As another summer comes to an end, we shed a few tears and wish all the best to our departing staff, Field Investigator, Emi McGeady (center), and Water Quality Coordinator, Mackenzie Miller (left).
Emi, with an environmental sciences degree from the University of North Carolina, Chapel Hill, joined us as Field Investigator as part of the Chesapeake Conservation Corps to give recent college grads hands-on science experiences.
In this capacity, Emi’s first priority was to run our water quality monitoring program and ensure that it was the data-driven program meeting all the protocol standars set by the Chesapeake Monitoring Cooperative.
Then, after we completed our WQ tours, it was Emi who managed all the data inputting chores.
She then manipulated the data to create a variety of charts and graphs that we use to tell the story about our river and upload all our data to the sharing platform, Chesapeake Data Explorer.
Emi also wrote our series of creek-by-creek water quality reports, piloted our drone, supported our Floating Classroom, organized our first GEMS Expedition hike and supported oyster restoration work by testing underwater photo array to check on our oyster reefs and created and ran our scientific oyster dive program (see pic at right).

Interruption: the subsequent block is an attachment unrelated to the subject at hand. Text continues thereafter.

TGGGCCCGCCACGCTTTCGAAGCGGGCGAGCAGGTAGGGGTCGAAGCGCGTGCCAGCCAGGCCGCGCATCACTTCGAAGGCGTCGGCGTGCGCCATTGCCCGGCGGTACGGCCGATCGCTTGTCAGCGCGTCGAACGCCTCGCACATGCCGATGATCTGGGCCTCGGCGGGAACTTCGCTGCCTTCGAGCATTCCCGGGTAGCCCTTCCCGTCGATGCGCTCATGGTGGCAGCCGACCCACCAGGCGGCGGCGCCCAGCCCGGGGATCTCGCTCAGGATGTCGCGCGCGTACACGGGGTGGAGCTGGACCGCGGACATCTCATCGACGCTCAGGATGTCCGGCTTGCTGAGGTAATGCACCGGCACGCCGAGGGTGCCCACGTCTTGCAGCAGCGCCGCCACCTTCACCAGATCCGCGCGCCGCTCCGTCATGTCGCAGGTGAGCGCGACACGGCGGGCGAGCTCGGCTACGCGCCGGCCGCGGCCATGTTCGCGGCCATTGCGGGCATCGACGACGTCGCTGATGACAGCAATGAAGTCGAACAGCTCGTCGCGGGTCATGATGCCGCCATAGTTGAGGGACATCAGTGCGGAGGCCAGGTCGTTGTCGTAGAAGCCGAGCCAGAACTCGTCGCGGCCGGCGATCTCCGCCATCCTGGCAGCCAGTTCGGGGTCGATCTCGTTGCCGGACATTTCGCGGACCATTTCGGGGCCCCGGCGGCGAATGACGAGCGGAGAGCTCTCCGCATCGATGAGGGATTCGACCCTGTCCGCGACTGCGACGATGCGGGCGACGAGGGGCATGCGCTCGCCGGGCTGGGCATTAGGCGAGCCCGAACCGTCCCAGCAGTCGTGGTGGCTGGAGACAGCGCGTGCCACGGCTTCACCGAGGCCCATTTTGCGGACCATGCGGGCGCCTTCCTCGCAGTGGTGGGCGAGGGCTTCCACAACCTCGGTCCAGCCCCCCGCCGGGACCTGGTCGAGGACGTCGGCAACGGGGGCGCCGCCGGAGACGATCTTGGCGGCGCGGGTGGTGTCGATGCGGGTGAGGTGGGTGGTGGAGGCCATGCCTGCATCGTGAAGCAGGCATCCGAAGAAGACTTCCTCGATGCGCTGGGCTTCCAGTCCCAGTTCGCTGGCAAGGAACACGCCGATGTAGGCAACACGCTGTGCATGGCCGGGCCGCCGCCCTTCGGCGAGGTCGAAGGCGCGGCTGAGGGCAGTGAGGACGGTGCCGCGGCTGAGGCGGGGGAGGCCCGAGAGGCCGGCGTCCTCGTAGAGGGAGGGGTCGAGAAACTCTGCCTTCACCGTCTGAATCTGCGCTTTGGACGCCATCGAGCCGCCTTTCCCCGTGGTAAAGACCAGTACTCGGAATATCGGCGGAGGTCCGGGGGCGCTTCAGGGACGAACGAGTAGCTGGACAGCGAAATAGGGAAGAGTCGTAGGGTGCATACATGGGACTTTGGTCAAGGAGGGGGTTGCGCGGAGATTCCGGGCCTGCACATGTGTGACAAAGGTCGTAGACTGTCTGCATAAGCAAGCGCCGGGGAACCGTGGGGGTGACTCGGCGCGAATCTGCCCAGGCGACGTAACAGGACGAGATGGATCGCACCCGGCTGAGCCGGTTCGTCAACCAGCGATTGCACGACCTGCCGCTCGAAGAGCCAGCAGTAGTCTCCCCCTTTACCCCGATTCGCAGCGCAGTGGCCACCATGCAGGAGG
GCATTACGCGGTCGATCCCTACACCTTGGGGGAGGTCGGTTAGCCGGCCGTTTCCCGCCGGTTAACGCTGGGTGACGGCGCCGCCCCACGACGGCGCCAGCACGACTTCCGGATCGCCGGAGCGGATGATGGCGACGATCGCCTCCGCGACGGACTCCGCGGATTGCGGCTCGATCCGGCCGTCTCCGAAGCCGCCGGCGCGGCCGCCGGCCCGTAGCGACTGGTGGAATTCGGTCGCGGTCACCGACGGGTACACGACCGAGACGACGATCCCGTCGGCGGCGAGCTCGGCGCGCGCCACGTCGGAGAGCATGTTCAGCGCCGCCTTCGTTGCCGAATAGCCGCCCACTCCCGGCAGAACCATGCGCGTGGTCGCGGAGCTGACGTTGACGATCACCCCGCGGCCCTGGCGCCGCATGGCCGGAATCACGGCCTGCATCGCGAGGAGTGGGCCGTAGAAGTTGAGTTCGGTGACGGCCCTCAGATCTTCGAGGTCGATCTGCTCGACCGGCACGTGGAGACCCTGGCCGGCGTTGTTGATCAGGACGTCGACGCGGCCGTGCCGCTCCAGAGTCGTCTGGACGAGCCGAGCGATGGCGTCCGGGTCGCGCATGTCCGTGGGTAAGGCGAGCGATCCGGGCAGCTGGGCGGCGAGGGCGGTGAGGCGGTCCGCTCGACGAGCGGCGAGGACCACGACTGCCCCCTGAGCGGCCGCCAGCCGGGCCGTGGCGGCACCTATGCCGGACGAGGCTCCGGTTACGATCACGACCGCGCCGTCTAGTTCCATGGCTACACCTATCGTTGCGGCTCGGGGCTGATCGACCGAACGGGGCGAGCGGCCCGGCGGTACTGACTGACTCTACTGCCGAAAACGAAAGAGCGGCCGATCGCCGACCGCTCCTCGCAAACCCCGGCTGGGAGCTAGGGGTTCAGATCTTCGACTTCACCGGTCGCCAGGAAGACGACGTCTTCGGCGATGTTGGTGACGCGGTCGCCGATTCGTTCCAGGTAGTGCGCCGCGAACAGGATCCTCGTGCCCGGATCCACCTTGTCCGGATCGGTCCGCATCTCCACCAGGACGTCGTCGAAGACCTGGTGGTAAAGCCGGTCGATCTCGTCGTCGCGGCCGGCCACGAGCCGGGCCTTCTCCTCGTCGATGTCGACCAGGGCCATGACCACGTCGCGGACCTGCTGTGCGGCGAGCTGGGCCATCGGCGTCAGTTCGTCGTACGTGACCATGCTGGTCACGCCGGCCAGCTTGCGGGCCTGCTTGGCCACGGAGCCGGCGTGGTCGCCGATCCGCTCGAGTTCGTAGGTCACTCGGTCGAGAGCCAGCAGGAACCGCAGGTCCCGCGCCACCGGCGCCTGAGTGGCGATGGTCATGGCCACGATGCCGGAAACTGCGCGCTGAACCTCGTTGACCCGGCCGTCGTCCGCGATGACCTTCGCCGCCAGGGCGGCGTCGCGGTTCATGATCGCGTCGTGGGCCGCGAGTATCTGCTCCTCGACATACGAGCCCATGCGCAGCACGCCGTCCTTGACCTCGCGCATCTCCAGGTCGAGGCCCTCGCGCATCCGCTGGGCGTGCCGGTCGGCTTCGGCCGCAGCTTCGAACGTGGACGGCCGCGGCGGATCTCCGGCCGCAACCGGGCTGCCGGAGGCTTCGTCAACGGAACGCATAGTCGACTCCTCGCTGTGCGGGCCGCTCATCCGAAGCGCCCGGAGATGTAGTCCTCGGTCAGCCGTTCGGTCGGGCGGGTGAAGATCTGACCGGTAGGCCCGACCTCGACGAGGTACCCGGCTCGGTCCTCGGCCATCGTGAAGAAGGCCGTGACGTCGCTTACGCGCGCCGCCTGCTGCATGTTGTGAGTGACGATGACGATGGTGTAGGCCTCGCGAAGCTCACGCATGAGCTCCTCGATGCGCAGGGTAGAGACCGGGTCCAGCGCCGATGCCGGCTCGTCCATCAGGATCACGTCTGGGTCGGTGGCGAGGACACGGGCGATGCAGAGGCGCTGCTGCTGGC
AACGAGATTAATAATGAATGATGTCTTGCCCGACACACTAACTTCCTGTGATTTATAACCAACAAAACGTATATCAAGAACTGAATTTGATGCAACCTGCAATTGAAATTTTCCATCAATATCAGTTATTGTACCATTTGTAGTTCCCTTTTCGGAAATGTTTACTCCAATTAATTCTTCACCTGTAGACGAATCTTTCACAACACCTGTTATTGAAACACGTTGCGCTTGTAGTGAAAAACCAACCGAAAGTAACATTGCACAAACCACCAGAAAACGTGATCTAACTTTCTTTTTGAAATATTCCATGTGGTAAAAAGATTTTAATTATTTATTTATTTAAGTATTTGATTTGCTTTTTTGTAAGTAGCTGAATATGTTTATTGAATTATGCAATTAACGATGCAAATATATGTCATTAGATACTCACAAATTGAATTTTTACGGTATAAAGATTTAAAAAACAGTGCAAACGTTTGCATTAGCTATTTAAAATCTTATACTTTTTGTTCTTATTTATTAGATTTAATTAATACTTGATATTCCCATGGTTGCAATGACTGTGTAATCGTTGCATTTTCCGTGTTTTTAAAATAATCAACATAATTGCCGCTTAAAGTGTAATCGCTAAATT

Over the years, Mackenzie not only organized our weekly water quality tours, she was instrumental in creating our first reports on water quality, organizing and imputing data and creating charts and maps of our ever-present dead zone.
Mackenzie now heads off to complete her graduate degree at Duquesne.
SRA also celebrated the continuing contributions that our friend, Kathryn Von Rueden.
As we built our river-wide program over the years, it was Kathryn who gave us a tremendous jump start. Kathryn was instrumental in recruiting boat captains and volunteers to join our water quality monitoring tours from her home base in Sherwood Forest.
And, to make sure they never lose their way on the river, they now have handy wall charts of the Severn River that include all the names of the creeks in the watershed.